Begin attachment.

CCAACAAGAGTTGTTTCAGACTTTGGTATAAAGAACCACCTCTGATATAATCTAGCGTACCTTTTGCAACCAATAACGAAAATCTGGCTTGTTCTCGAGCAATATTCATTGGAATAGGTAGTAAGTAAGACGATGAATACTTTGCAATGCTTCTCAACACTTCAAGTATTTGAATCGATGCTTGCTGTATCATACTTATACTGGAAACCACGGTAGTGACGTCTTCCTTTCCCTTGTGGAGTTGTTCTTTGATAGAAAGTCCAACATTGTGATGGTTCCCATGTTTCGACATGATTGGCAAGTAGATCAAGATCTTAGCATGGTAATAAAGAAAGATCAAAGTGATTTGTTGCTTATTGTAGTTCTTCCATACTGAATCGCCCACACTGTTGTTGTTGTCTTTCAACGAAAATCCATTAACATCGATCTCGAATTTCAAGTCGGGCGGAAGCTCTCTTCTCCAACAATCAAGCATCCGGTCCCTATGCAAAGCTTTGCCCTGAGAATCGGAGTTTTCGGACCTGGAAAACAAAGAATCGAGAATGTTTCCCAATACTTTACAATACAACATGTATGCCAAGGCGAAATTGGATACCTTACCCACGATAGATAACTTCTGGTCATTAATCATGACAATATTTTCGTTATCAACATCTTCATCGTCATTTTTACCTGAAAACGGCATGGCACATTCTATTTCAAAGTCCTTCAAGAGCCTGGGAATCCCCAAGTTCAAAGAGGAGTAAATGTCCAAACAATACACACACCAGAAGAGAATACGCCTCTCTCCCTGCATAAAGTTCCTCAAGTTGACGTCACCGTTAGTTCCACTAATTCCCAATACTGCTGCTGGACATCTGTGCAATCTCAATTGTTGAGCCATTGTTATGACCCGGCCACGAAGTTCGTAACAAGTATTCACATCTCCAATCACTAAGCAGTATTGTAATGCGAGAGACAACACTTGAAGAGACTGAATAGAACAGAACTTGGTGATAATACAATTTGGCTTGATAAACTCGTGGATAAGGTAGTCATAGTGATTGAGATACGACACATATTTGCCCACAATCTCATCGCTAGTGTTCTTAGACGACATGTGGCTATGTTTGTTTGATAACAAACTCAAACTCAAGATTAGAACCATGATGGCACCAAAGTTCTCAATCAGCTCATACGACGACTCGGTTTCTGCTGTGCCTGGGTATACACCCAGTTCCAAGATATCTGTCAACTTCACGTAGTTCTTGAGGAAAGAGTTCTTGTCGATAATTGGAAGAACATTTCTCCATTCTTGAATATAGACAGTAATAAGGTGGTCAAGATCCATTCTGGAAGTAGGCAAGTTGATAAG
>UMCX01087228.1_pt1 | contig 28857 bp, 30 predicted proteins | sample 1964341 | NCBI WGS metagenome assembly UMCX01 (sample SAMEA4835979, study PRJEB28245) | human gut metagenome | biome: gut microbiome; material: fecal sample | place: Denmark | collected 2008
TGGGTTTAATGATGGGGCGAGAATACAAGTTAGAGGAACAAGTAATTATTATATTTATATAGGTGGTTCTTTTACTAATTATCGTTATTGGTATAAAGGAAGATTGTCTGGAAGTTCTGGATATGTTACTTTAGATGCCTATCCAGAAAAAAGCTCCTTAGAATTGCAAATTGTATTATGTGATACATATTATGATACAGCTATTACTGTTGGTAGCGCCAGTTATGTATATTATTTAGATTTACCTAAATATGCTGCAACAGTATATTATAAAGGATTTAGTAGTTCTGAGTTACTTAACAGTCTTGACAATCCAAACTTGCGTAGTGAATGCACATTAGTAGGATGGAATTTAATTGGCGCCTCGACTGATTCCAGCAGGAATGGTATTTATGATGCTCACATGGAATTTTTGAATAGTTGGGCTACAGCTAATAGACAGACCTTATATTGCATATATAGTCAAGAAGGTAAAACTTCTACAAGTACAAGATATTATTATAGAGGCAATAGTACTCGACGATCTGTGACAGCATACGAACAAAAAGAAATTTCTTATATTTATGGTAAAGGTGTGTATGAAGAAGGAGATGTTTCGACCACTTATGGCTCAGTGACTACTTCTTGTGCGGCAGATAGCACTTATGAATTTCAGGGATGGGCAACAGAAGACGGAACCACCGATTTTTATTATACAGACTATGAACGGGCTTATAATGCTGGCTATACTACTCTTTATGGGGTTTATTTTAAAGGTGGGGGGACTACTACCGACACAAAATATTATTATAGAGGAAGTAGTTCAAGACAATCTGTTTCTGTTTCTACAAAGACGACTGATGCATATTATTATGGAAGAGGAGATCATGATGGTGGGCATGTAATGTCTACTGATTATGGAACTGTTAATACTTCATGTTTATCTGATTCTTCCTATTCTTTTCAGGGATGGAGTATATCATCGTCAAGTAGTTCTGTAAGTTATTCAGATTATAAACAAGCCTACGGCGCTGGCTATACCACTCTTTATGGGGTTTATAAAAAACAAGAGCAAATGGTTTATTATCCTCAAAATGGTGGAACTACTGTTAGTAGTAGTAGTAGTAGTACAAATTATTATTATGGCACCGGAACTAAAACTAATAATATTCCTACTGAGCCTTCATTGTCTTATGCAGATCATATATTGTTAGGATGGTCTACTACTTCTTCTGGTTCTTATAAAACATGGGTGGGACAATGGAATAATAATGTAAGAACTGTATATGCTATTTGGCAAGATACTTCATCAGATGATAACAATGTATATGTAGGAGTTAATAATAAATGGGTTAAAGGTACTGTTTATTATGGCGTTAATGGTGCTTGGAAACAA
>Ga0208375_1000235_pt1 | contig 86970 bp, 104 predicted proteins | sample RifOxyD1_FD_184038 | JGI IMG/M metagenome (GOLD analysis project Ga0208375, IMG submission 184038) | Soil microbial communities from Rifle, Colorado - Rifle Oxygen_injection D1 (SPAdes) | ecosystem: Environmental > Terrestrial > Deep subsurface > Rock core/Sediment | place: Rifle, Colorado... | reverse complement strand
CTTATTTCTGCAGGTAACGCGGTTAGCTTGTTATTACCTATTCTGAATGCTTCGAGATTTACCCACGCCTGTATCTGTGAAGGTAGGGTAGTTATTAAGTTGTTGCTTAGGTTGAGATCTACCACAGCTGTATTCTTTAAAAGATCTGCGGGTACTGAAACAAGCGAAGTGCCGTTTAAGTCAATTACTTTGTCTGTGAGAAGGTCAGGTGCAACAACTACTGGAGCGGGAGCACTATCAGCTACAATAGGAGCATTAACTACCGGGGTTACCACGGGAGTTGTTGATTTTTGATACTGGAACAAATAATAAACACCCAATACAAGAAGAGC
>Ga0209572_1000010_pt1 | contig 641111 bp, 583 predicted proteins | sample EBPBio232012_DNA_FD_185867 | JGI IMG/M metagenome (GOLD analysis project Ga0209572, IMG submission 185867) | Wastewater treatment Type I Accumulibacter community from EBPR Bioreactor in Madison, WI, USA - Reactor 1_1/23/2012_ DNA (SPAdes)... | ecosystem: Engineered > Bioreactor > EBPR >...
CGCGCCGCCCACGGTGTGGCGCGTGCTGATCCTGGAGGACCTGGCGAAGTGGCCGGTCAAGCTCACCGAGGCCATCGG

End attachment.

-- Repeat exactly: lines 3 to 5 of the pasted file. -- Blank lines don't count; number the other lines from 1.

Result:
TGGGTTTAATGATGGGGCGAGAATACAAGTTAGAGGAACAAGTAATTATTATATTTATATAGGTGGTTCTTTTACTAATTATCGTTATTGGTATAAAGGAAGATTGTCTGGAAGTTCTGGATATGTTACTTTAGATGCCTATCCAGAAAAAAGCTCCTTAGAATTGCAAATTGTATTATGTGATACATATTATGATACAGCTATTACTGTTGGTAGCGCCAGTTATGTATATTATTTAGATTTACCTAAATATGCTGCAACAGTATATTATAAAGGATTTAGTAGTTCTGAGTTACTTAACAGTCTTGACAATCCAAACTTGCGTAGTGAATGCACATTAGTAGGATGGAATTTAATTGGCGCCTCGACTGATTCCAGCAGGAATGGTATTTATGATGCTCACATGGAATTTTTGAATAGTTGGGCTACAGCTAATAGACAGACCTTATATTGCATATATAGTCAAGAAGGTAAAACTTCTACAAGTACAAGATATTATTATAGAGGCAATAGTACTCGACGATCTGTGACAGCATACGAACAAAAAGAAATTTCTTATATTTATGGTAAAGGTGTGTATGAAGAAGGAGATGTTTCGACCACTTATGGCTCAGTGACTACTTCTTGTGCGGCAGATAGCACTTATGAATTTCAGGGATGGGCAACAGAAGACGGAACCACCGATTTTTATTATACAGACTATGAACGGGCTTATAATGCTGGCTATACTACTCTTTATGGGGTTTATTTTAAAGGTGGGGGGACTACTACCGACACAAAATATTATTATAGAGGAAGTAGTTCAAGACAATCTGTTTCTGTTTCTACAAAGACGACTGATGCATATTATTATGGAAGAGGAGATCATGATGGTGGGCATGTAATGTCTACTGATTATGGAACTGTTAATACTTCATGTTTATCTGATTCTTCCTATTCTTTTCAGGGATGGAGTATATCATCGTCAAGTAGTTCTGTAAGTTATTCAGATTATAAACAAGCCTACGGCGCTGGCTATACCACTCTTTATGGGGTTTATAAAAAACAAGAGCAAATGGTTTATTATCCTCAAAATGGTGGAACTACTGTTAGTAGTAGTAGTAGTAGTACAAATTATTATTATGGCACCGGAACTAAAACTAATAATATTCCTACTGAGCCTTCATTGTCTTATGCAGATCATATATTGTTAGGATGGTCTACTACTTCTTCTGGTTCTTATAAAACATGGGTGGGACAATGGAATAATAATGTAAGAACTGTATATGCTATTTGGCAAGATACTTCATCAGATGATAACAATGTATATGTAGGAGTTAATAATAAATGGGTTAAAGGTACTGTTTATTATGGCGTTAATGGTGCTTGGAAACAA
>Ga0208375_1000235_pt1 | contig 86970 bp, 104 predicted proteins | sample RifOxyD1_FD_184038 | JGI IMG/M metagenome (GOLD analysis project Ga0208375, IMG submission 184038) | Soil microbial communities from Rifle, Colorado - Rifle Oxygen_injection D1 (SPAdes) | ecosystem: Environmental > Terrestrial > Deep subsurface > Rock core/Sediment | place: Rifle, Colorado... | reverse complement strand
CTTATTTCTGCAGGTAACGCGGTTAGCTTGTTATTACCTATTCTGAATGCTTCGAGATTTACCCACGCCTGTATCTGTGAAGGTAGGGTAGTTATTAAGTTGTTGCTTAGGTTGAGATCTACCACAGCTGTATTCTTTAAAAGATCTGCGGGTACTGAAACAAGCGAAGTGCCGTTTAAGTCAATTACTTTGTCTGTGAGAAGGTCAGGTGCAACAACTACTGGAGCGGGAGCACTATCAGCTACAATAGGAGCATTAACTACCGGGGTTACCACGGGAGTTGTTGATTTTTGATACTGGAACAAATAATAAACACCCAATACAAGAAGAGC